Discovery of New Therapeutic Targets for Alzheimer's Disease
A Korean research team headed by Professor Dae-Soo Kim of Biological Sciences at KAIST and Dr. Chang-Jun Lee from the Korea Institute of Science and Technology (KIST) successfully identified that reactive astrocytes, commonly observed in brains affected by Alzheimer’s disease, produce abnormal amounts of inhibitory neurotransmitter gamma-Aminobutyric acid (GABA) in reaction to the enzyme Monoamine oxidase B (Mao-B) and release GABA through the Bestrophin-1 channel to suppress the normal signal transmission of brain nerve cells. By suppressing the GABA production or release from reactive astrocytes, the research team was able to restore the model mice's memory and learning impairment caused by Alzheimer’s disease. This discovery will allow the development of new drugs to treat Alzheimer’s and other related diseases. The research result was published in the June 29, 2014 edition of Nature Medicine (Title: GABA from Reactive Astrocytes Impairs Memory in Mouse Models of Alzheimer’s Disease). For details, please read the article below: Technology News, July 10, 2014 "Discovery of New Drug Targets for Memory Impairment in Alzheimer’s Disease" http://technews.tmcnet.com/news/2014/07/10/7917811.htm
Artificial Antibody-based Therapeutic Candidate for Lung Cancer Developed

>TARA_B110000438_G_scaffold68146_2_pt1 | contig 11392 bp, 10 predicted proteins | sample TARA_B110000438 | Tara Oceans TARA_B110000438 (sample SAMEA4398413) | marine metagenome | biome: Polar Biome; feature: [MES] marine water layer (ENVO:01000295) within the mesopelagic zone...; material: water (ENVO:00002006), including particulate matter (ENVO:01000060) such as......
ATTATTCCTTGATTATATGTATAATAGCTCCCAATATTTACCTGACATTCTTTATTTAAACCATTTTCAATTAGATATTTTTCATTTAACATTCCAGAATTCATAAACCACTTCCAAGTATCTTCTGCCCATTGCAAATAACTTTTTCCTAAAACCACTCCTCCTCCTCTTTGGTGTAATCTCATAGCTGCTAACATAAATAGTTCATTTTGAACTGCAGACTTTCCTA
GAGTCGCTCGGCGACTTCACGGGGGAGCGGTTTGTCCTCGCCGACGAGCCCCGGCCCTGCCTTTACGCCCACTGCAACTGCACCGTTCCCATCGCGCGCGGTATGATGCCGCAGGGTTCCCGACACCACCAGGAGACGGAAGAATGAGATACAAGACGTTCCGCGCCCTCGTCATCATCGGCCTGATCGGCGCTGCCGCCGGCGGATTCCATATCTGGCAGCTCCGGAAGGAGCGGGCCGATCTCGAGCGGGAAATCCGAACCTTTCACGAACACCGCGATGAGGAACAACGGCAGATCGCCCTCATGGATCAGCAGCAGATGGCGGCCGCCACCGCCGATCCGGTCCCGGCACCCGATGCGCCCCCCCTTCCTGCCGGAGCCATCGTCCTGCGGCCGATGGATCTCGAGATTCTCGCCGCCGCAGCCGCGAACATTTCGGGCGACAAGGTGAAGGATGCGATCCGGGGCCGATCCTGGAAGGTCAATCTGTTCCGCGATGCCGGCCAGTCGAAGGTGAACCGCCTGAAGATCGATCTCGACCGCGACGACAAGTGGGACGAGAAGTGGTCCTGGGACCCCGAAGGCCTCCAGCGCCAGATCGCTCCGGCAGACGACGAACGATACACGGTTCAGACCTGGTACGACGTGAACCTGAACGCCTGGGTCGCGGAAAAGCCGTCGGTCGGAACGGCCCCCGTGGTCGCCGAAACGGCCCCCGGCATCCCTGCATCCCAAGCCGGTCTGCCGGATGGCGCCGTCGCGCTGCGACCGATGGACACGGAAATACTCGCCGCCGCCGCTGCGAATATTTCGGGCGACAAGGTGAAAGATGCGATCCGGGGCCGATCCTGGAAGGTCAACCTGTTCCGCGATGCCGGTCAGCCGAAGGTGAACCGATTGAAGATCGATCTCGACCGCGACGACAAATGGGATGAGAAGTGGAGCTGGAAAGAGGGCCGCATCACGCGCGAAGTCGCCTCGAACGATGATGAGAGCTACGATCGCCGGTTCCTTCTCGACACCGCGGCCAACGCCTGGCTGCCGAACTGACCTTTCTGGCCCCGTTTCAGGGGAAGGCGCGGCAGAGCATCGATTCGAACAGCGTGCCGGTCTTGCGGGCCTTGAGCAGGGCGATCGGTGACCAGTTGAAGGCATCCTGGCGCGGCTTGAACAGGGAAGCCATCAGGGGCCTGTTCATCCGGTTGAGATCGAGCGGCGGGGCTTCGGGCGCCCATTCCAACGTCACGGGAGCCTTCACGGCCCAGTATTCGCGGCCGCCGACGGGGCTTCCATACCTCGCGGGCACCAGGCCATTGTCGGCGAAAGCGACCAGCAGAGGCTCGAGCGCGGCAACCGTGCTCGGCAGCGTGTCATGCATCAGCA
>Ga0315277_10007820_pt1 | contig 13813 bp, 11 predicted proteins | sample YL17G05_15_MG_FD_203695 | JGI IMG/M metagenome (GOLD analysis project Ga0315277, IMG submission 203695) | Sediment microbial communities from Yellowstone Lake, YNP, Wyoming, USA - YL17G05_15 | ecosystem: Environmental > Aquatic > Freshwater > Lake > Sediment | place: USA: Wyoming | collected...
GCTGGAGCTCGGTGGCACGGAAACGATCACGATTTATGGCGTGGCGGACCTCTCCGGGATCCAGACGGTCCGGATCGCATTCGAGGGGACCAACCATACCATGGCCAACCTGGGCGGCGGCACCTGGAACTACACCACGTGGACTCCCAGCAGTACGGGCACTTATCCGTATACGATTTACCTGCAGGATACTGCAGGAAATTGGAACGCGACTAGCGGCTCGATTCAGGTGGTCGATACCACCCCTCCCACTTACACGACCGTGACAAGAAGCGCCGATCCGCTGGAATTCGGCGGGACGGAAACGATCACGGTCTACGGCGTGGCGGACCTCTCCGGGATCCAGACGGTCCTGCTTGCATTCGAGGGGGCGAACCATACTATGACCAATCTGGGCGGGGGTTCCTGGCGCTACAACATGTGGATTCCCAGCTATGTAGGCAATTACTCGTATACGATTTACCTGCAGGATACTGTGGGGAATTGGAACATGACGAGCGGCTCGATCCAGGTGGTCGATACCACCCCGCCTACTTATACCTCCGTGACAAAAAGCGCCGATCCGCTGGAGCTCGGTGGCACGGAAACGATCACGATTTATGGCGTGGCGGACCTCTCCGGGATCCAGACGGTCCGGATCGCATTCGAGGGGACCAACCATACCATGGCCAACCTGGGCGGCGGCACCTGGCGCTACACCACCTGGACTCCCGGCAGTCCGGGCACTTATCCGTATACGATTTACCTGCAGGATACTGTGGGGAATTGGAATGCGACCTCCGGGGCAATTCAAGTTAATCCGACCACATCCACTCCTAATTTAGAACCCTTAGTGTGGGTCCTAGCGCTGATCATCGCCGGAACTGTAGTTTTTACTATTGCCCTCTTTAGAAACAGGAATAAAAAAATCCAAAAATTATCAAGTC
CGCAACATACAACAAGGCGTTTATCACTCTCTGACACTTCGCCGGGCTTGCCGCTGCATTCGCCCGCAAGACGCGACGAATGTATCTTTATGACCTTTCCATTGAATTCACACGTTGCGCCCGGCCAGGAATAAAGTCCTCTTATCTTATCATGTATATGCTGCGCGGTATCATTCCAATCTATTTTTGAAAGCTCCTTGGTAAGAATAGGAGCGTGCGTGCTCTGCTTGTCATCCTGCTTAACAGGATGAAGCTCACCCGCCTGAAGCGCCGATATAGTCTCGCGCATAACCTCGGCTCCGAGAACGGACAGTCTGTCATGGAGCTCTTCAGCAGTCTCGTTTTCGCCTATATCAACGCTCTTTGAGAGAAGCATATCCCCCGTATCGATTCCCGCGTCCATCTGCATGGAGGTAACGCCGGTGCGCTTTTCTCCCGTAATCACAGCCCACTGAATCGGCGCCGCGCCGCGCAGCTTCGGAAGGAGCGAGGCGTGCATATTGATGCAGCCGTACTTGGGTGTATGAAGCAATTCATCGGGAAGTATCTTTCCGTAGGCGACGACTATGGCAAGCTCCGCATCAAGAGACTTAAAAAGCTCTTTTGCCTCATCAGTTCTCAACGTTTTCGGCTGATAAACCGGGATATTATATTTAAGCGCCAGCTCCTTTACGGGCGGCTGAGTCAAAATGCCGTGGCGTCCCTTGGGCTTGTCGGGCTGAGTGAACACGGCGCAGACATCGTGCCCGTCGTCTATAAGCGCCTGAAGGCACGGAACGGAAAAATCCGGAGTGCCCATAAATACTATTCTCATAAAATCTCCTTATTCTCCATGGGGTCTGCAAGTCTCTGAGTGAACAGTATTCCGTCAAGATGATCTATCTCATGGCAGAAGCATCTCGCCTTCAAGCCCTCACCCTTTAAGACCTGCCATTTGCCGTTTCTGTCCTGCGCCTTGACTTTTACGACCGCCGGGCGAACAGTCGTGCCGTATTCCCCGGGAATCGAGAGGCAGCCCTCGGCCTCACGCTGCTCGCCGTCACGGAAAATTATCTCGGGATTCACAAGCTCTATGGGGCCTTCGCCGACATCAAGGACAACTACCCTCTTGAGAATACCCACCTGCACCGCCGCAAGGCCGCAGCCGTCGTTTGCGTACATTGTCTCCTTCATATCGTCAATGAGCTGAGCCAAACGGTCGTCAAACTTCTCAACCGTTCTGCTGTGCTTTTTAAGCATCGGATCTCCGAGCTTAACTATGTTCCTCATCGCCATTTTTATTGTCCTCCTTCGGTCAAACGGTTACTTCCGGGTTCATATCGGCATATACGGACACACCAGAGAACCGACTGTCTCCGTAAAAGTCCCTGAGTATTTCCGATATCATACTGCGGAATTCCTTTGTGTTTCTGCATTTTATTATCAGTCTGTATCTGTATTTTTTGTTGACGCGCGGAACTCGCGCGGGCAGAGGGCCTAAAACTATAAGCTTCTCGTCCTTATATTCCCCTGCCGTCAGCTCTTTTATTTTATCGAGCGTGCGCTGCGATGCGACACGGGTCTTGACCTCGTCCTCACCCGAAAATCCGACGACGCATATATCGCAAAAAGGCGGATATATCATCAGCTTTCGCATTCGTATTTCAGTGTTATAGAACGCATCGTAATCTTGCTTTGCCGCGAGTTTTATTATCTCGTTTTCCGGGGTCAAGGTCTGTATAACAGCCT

Professor Hak-Sung Kim of Biological Sciences at KAIST publishes a cover article on artificial antibody in "Molecular Therapy". Repebody-based lung cancer therapeutic drug candidate developed Repebody-based protein demonstrates the possibility of the development of a new drug KAIST Biological Sciences Department’s Professor Hak-Sung Kim, in collaboration with Professor Eun-Kyung Cho from the College of Medicine at Chungnam National University, has successfully developed an artificial antibody-based, or repebody, cancer therapeutic candidate. These research results were published as a cover paper of the July edition of Molecular Therapy. The repebody developed by Professor Kim and his team strongly binds to interleukin-6, a cancer-causing factor. It has also been confirmed that the repebody can significantly inhibit the proliferation of cancer cells in non-small-cell lung cancer animal model. Numerous multinational pharmaceutical and biotechnology companies have invested astronomical amounts of money in research for the development of protein therapeutics with low side effects and high efficacy. More than 20 kinds of such therapeutics are currently under clinical trials, and over 100 drugs are under clinical demonstration. Among these, the majority is antibody-based therapeutics, and most of the investments are heavily concentrated in this field. However, antibody production cost is very high because it has large molecular weights and complex structural properties, and this makes it difficult to engineer. Consequently, the development costs a great deal of time and money. In order to overcome the existing limitations of antibody-based therapeutics, Professor Kim and his team have developed a new artificial antibody, or repebody, which was published in Proceedings of the National Academy of Sciences (PNAS) in 2012. Based on this research, they have succeeded in developing a therapeutic candidate for treating non-small-cell lung cancer with a specifically strong cohesion to the cancer-causing factor, interleukin-6. Interleukin-6 is a crucial substance within the body that is involved in immune and inflammatory-related signals. When abnormally expressed, it activates various carcinogenic pathways and promotes tumor growth and metastasis. Because of its importance, multinational pharmaceutical companies are heavily investing in developing therapeutics that can inhibit the signaling of interleukin-6. In this study, Professor Kim and his team observed that a repebody consists of repeated modules, and they conceived a module-based affinity amplification technology that can effectively increase the binding affinity with the disease target. The developed therapeutic candidate has been confirmed in cell and animal experiments to show low immunogenicity, as well as to strongly inhibit the proliferation of non-small-cell lung cancer. Furthermore, by investigating the complex structure of the repebody with interleukin-6, Professor Kim has identified its mechanism, which demonstrated the potential for therapeutic development. The researchers are currently carrying out pre-clinical trials for acquiring permission to perform clinical trials on animals with non-small-cell lung cancer. The repebody can be developed into a new protein drug after demonstrating its safety and efficacy. Professor Hak-Sung Kim and his team have confirmed that the repebody can be utilized as a new protein drug, and this will be a significant contribution to Korea’s protein drugs and biotechnology industry development. The research was supported by the Future Pioneer Industry project and sponsored by the Ministry of Science, ICT and Future Planning. Figure 1. Professor Kim’s article published as the cover article of July edition of Molecular Therapy Figure 2. Clinical proof of the repebody’s inhibition of cancer growth using animal models